Mob Justice and the Rule of Law
: A Case Study of Ghana

  • Jasmine Otuko Osabutey

Student thesis: Doctoral ThesisDoctor of Philosophy

Abstract

The emergence of globalisation has promoted human rights education and the media and
scholarly works such as Tankebe, Kodah, Adu-Gyamfi and Asamoah have drawn attention to
the weak rule of law and mob justice activities constantly recurring in a developing country
like Ghana. Mob justice is a practice where ordinary people take the law into their own hands
to seek instant justice on suspected criminals to express their frustrations against the
inadequate effective security provided by the State. The rule of law is a system of governance
that protects human rights and applies equally to everyone, is publicly known, clearly stated
and easily accessible. This is incorporated into international instruments. Mob justice
contradicts the principles of the rule of law; thus, this research aims at examining how mob
justice violates the cardinal principles of the rule of law especially the right to life and a fair
trial. It assesses the consequences of mob justice on the rule of law in Ghana’s developing
democracy.
Employing qualitative methods – library-based secondary data and interviews were used. By
purposive sampling, 15 expert opinions and relevant organisations with a keen interest in the
subject matter from Ghana were interviewed online with semi-structured questionnaires. Case
scenarios were also employed. The Universal Declaration of Human Rights (UDHR) 1948,
International Covenant on Civil and Political Rights (ICCPR) 1966, African Charter on
Human and Peoples' Rights (African Charter) 1981 and the Constitution of Ghana 1992 are
the underlining legal framework; and Liberal Democratic theory, Functionalism theory and
Tylerian procedural justice perspective underpins the research. Whiles some argue that mob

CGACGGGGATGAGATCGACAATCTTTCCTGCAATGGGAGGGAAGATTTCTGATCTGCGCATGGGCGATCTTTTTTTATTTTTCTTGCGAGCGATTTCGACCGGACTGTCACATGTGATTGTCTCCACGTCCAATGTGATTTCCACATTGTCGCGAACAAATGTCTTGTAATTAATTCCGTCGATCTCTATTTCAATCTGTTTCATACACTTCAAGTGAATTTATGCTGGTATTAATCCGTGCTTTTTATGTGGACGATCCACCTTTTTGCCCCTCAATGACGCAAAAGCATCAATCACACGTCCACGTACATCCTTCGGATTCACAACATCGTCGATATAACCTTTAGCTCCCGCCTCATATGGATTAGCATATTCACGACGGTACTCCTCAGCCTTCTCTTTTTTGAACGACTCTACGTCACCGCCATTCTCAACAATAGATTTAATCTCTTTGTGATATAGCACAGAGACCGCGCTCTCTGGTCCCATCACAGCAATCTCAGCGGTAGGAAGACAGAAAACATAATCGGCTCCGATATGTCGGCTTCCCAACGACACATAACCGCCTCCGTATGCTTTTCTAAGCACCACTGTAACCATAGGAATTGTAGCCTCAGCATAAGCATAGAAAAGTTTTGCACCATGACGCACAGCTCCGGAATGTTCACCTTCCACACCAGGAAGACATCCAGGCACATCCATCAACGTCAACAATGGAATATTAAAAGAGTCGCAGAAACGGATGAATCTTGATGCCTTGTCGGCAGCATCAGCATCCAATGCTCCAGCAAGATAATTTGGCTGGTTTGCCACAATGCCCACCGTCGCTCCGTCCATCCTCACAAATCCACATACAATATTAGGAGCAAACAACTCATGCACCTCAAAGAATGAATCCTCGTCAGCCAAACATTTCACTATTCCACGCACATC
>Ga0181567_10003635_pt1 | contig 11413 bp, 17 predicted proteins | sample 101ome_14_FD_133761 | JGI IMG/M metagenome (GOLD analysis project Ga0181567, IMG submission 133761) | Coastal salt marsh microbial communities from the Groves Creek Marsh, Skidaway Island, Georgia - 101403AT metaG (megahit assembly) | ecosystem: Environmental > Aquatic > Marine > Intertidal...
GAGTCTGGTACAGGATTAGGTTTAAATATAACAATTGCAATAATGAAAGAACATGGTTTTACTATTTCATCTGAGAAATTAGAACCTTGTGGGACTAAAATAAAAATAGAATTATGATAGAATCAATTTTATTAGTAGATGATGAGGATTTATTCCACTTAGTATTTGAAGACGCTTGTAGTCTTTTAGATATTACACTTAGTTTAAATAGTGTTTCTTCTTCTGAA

justice breaches the rule of law and human rights; others say that it is justified because the
rule of law has failed to protect human rights. On one hand, mob justice undermines the rule
of law/human rights, destroys the State’s image, foreign investments, productivity and
development, and increases poverty and crimes. On the other hand, it is a wake-up call for the
State to take its responsibility to protect seriously.
Research findings are that weak governance leads to poor security and justice systems which
leads to the weak rule of law and an increase in mob justice; whereas good governance leads
to strong security and well-functioning judicial systems which lead to active rule of law and a
decrease in mob justice. This seems to be applicable in most developing countries. The State
must take its responsibility to protect (R2P) citizens’ rights seriously by improving the
services of the security and justice systems. This protects the rule of law and earns the trust
and confidence of citizens to stop mob justice activities – and is in line with Tylerian
procedural justice theory and explains the essence of Functionalist and Liberal Democratic
theories.
Date of Award2023
Original languageEnglish
Awarding Institution
  • Coventry University
SupervisorBrian Ikejiaku (Supervisor), Margaret Liu (Supervisor), Ben Stanford (Supervisor) & Steve Foster (Supervisor)

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